Hey! King Julien the Lemur is wearing pink feathers! What happened to his coconut frond crown?
My boys were quick to spot the difference in Madagascar 3: Europe's Most Wanted a weekend ago.
That and a few other details which adults couldn't be bothered with. Like how a few of the characters seem to have shrunk in size and height, and how one of the Penguins is shorter than the leader when in other Madagascar series, he was taller.
Young minds can easily pick out changes between movie series especially if they've been following the storylines and characters throughout.
In the first Madagascar, Alex the Lion (Ben Stiller), Marty the Zebra (Chris Rock), Melman the Giraffe (David Schwimmer) and Gloria the Hippo (Jada Pinkett Smith) escape from the Central Park Zoo, then find themselves in Africa. With intentions to return to the Big Apple they try to survive in the wilds of Africa in a civilised way, if you will. They try their hardest not to give in to their natural 'wild' instincts because they're "from the city".
I can't remember watching the second one, though.
Part 3's Europe's Most Wanted has the original group again wanting to track the techno friendly Penguins to France so they can all go home.
Once they hit Europe, they find themselves being hunted by a doggedly obsessive Animal Control Officer Captain DuBois (Frances McDormand). The chase leads the group to the train yards where the group joins a troupe of Circus animals in order to get out of the country.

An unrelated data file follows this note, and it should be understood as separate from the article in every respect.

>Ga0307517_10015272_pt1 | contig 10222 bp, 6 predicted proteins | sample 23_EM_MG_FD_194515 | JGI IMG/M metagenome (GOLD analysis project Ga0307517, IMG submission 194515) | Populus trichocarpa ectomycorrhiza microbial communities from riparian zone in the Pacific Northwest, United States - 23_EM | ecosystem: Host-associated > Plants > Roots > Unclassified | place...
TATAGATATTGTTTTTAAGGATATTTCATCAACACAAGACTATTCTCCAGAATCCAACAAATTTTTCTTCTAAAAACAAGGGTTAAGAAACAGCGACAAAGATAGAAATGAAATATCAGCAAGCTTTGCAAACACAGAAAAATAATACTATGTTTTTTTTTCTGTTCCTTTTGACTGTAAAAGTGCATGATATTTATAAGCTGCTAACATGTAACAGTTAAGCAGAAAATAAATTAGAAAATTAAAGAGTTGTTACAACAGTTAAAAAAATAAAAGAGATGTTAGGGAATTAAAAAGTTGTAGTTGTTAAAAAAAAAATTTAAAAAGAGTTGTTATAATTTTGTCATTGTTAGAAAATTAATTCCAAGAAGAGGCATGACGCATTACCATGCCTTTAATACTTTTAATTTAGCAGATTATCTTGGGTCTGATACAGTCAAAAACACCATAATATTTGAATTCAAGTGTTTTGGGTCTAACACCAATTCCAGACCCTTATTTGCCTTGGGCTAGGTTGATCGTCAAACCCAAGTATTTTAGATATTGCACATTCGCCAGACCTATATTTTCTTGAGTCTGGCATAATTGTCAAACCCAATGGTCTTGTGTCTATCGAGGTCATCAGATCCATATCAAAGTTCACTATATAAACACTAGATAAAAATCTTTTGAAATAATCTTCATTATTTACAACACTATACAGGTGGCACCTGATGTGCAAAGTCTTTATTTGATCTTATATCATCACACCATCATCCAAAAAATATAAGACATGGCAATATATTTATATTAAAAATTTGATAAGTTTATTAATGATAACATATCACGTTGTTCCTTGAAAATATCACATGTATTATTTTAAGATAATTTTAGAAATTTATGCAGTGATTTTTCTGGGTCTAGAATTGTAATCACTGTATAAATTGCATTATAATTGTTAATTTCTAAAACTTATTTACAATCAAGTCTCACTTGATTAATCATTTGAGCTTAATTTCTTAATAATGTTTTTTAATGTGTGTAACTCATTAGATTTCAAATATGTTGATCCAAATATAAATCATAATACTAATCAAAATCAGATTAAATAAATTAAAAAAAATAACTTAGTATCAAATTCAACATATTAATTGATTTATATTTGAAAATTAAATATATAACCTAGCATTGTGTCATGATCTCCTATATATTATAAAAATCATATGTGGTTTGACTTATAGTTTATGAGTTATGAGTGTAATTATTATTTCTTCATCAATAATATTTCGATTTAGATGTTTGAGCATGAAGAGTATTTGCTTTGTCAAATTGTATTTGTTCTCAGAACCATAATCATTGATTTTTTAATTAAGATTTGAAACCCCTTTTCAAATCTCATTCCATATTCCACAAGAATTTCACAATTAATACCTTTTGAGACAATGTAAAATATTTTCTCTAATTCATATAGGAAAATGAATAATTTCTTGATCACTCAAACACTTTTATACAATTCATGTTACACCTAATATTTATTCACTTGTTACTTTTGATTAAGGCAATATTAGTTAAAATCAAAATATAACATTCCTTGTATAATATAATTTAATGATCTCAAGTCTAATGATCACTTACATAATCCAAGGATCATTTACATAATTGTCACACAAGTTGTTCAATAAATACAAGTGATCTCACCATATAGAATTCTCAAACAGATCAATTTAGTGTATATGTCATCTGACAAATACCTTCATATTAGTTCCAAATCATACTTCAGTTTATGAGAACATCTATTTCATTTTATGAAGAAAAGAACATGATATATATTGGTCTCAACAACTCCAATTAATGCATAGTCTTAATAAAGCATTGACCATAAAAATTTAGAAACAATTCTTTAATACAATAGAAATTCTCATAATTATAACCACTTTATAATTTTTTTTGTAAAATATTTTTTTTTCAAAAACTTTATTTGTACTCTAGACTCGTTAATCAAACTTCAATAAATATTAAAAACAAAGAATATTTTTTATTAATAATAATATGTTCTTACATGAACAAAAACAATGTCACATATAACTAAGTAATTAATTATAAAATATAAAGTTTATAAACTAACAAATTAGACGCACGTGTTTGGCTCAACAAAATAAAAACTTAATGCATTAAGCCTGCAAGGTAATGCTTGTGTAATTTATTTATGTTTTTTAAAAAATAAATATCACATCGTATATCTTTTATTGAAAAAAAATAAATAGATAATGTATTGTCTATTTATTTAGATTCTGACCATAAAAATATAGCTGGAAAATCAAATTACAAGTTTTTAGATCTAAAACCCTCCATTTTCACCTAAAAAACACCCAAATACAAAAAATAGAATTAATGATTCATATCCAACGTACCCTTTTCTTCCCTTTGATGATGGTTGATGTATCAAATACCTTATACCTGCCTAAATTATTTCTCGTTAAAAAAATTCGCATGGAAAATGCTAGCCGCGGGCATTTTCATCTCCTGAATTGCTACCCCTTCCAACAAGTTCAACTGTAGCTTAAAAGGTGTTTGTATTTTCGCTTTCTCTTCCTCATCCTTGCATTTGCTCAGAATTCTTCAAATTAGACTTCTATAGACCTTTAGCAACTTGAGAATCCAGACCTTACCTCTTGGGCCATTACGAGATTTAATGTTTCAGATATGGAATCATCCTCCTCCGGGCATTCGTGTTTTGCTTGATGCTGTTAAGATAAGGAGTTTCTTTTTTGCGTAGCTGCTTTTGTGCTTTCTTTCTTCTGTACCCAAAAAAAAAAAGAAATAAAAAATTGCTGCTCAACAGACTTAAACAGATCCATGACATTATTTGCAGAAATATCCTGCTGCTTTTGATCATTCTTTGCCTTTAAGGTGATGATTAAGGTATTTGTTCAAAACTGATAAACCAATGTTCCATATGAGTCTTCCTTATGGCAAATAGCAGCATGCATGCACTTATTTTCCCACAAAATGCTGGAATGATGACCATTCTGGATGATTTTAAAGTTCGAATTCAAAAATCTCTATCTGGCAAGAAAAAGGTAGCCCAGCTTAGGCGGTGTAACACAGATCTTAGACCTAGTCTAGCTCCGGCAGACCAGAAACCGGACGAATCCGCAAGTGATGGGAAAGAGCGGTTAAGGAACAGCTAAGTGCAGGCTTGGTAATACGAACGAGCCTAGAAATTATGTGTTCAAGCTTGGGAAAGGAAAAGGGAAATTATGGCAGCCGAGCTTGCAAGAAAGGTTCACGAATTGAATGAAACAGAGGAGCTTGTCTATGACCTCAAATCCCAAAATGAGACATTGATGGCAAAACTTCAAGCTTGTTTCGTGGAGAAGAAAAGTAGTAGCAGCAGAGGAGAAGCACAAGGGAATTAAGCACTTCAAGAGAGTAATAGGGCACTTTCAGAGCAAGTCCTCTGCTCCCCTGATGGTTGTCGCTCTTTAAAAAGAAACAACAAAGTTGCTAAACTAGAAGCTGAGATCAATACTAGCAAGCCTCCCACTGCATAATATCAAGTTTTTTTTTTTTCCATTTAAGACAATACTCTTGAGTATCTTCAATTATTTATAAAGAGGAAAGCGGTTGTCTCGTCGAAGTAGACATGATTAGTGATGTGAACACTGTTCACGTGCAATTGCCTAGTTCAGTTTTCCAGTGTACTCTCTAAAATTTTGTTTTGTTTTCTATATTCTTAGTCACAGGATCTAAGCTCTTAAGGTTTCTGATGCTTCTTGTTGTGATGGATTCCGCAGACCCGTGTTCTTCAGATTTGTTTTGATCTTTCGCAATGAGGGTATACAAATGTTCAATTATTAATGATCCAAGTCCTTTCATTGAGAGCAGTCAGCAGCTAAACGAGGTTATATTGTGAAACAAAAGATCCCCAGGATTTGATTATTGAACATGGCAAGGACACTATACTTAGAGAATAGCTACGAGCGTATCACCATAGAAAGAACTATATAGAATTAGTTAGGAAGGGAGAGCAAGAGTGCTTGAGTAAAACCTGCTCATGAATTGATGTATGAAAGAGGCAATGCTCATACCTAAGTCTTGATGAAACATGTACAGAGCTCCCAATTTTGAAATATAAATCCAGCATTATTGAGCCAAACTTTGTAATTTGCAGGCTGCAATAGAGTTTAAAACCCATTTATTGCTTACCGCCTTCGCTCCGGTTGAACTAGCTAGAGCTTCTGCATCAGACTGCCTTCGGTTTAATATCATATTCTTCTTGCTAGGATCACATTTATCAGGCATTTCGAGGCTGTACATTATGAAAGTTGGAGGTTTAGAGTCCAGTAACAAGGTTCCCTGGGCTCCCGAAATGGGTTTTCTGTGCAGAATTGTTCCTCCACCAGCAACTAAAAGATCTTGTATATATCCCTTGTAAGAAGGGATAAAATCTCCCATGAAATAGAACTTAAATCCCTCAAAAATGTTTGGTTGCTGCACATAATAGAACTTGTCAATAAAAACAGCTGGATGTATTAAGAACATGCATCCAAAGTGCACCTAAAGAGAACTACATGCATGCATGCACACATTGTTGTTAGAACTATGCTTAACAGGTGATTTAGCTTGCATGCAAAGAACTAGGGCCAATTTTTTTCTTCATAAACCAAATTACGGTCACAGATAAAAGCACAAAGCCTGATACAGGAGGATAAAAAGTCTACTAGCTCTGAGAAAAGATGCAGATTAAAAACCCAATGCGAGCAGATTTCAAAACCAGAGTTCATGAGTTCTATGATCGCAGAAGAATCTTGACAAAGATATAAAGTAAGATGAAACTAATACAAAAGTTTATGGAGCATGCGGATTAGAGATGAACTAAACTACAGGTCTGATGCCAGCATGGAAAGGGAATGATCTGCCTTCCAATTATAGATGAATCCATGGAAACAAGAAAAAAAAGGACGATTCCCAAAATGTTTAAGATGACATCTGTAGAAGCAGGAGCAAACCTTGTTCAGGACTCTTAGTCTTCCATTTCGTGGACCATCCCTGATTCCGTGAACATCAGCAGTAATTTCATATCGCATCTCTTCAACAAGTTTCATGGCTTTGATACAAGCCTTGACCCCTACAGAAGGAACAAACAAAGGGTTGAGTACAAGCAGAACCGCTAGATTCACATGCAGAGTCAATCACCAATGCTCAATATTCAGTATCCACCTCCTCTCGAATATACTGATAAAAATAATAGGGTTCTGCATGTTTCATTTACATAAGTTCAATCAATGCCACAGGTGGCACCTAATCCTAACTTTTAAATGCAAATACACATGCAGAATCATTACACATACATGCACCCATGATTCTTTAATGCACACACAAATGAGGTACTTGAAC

This new mix of animal friends now include a tough Russian knife throwing Tiger named Vitaly (Bryan Cranston), a trapeeze artist cheetah called Gia (Jessica Chastain) as well as a juggling goofy sea lion named Stephano (Martin Short).
The movie maintains the addictive Afro Circus song by Chris Rock "I like to Move it, Move It! which by now, has made an impact in the lives of many children, and of course a Katy Perry song, 'Firework' featured repeatedly during the main circus acts.
All I can say after watching this latest Madagascar is that a major movie-making transformation has taken place.
Apart from the main characters, the addition of new ones spotting very eye catching feline prints as in the Tiger and Cheetah, and the character interactions and costumes, our young audiences will have matured minds somewhat.
Flirty glances and body language between Gia the cheetah and Alex the Lion, King Julien obsessively rubbing up against a giant hairy bear because he is so in love with it? And then saying "Mmmm, hairy back. I like that in a woman."
And then you have the Animal Control Officer character, Captain DuBois as a busty, controlling woman with lusty red lipstick, a huge behind, and a seductive French-like accent. She has a habit of crawling on her hands and knees and sniffing the grounds for animal scents. In one scene where she's doing this, one of her inferior male comrades gets a rough nudge from another fellow officer because he was seemingly checking out her behind.
She even displays her licking skills for a few seconds, in a nearby drain while on her knees. Towards the end of the movie, where she is overpowered by Alex the Lion, she falls to the ground and all we see is her behind (covered of course!) with a tranquiliser sticking out of one butt cheek.